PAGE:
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  • 1.
    Bergström, Ylva
    Örebro University, School of Humanities, Education and Social Sciences.
    The Universal Right to Education: Freedom, Equality and Fraternity2010In: Studies in Philosophy and Education, ISSN 0039-3746, E-ISSN 1573-191X, Vol. 29, no 2, p. 167-182Article in journal (Refereed)
    Abstract [en]

    The overall aim of the article is to analyse how the universal right to education have been built, legitimized and used. And more specifically ask who is addressed by the universal right to education, and who is given access to rights and to education. The first part of the article focus on the history of declarations, the notion of the universal right to education, emphasizing differences in matters of detail-for example, the meaning of 'compulsory', 'children's rights' or 'parents' rights'aEuro"and critically examining the right of the child and the right of the parent in terms of tensions between 'social rights' and 'private autonomy rights'. Despite differences in detail, the iterations of the universal right to education do share to the full in the idea of education as such. In the second part the attempt to scrutinize the underlying assumptions legitimizing the consensus on education, focusing again on the notion of the child. In conclusion I argue that a certain notion of what it is to be a human being is inscribed within the circle of access to rights and education. These notions of what it means to be a child, a parent, a citizen or a member of the 'human family' are notions of enlightenment and humanity and, to my understanding, aspects of how democracy is configured around freedom, equality and fraternity.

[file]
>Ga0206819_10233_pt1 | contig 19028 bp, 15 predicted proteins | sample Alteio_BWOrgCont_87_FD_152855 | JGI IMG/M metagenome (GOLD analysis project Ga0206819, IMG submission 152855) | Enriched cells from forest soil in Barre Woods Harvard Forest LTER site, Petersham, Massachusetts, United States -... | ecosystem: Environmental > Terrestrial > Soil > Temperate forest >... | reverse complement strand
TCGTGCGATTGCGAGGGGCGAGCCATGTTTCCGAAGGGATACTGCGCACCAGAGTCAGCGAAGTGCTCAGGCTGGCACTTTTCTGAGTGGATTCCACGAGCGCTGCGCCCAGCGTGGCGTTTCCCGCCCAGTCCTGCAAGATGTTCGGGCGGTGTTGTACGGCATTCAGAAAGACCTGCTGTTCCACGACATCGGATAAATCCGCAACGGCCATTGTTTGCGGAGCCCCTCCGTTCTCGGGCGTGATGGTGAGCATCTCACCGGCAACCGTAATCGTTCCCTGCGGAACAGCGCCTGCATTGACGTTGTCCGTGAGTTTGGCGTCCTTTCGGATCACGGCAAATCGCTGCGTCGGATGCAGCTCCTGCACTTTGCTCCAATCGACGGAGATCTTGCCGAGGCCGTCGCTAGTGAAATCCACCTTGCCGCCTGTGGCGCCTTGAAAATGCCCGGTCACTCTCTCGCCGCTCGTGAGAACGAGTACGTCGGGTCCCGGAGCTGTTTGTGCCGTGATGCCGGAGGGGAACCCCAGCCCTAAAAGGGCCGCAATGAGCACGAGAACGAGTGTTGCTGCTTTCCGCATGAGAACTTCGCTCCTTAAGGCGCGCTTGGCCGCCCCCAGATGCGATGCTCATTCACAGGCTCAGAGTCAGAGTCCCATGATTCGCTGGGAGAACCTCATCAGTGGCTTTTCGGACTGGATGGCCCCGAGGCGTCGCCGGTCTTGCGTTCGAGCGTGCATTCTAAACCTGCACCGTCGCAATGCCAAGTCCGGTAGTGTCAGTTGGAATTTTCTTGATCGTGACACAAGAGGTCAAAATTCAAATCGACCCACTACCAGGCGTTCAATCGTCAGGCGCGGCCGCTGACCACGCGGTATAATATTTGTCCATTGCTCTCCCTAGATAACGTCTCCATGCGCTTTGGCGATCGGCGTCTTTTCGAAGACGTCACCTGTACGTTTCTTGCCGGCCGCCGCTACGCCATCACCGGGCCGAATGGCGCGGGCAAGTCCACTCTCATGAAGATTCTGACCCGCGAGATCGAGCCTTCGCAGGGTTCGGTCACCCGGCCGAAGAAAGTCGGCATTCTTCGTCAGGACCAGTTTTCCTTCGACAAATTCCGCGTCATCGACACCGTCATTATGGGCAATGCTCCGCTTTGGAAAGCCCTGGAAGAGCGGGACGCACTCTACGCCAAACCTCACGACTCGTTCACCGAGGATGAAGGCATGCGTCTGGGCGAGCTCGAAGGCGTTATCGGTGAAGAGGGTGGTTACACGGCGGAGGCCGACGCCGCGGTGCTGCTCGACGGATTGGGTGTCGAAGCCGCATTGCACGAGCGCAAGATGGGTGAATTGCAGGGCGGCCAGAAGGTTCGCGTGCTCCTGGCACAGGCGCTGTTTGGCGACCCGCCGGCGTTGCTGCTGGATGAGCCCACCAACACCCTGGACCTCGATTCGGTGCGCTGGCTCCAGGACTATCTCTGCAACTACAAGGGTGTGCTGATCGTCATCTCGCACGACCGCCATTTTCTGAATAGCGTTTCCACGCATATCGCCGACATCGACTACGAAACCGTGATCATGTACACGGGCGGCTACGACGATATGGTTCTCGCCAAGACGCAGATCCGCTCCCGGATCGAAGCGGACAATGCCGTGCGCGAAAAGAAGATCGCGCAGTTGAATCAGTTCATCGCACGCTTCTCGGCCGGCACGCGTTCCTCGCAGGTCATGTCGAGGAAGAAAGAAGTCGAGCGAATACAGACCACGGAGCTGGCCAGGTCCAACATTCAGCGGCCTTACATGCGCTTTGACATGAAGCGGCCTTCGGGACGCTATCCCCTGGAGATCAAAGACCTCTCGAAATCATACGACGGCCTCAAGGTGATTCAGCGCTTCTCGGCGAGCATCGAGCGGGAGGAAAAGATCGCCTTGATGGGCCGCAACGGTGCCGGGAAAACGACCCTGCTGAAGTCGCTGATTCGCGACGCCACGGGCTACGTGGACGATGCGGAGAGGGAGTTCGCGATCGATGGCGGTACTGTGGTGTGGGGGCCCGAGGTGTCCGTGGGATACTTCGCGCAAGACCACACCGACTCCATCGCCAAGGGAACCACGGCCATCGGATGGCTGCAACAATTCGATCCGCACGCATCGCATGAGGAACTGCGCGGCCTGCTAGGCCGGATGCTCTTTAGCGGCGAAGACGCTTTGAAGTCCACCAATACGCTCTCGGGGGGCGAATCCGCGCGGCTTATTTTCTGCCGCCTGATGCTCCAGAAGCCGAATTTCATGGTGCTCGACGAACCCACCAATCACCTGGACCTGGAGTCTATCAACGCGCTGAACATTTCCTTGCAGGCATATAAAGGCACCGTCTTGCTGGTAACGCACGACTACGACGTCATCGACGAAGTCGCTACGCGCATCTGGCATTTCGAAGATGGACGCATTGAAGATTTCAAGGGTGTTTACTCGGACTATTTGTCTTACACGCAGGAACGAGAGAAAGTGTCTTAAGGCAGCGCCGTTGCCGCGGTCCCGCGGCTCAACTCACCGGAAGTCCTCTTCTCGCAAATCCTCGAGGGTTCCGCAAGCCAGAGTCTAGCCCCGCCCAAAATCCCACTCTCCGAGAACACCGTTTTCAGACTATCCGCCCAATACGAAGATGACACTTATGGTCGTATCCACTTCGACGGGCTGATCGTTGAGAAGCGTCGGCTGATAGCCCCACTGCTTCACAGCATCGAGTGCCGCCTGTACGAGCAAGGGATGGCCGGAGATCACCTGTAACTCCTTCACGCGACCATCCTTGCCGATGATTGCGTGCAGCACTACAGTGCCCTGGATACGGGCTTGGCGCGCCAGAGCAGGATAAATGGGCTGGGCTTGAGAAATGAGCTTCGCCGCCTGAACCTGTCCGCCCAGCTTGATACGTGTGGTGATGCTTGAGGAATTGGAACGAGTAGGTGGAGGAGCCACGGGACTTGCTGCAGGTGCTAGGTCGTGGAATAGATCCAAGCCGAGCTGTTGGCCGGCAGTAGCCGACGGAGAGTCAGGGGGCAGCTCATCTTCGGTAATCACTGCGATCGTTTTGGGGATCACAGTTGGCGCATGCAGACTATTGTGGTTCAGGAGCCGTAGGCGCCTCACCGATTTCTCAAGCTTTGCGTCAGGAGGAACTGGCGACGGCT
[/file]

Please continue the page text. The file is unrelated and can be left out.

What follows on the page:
• 2.
    Johansson, Viktor
    Department of Child and Youth Studies, Stockholm University, Stockholm, Sweden.
    Questions from the Rough Ground: Teaching, Autobiography and the Cosmopolitan ‘‘I’’2015In: Studies in Philosophy and Education, ISSN 0039-3746, E-ISSN 1573-191X, Vol. 34, no 5, p. 441-458Article in journal (Refereed)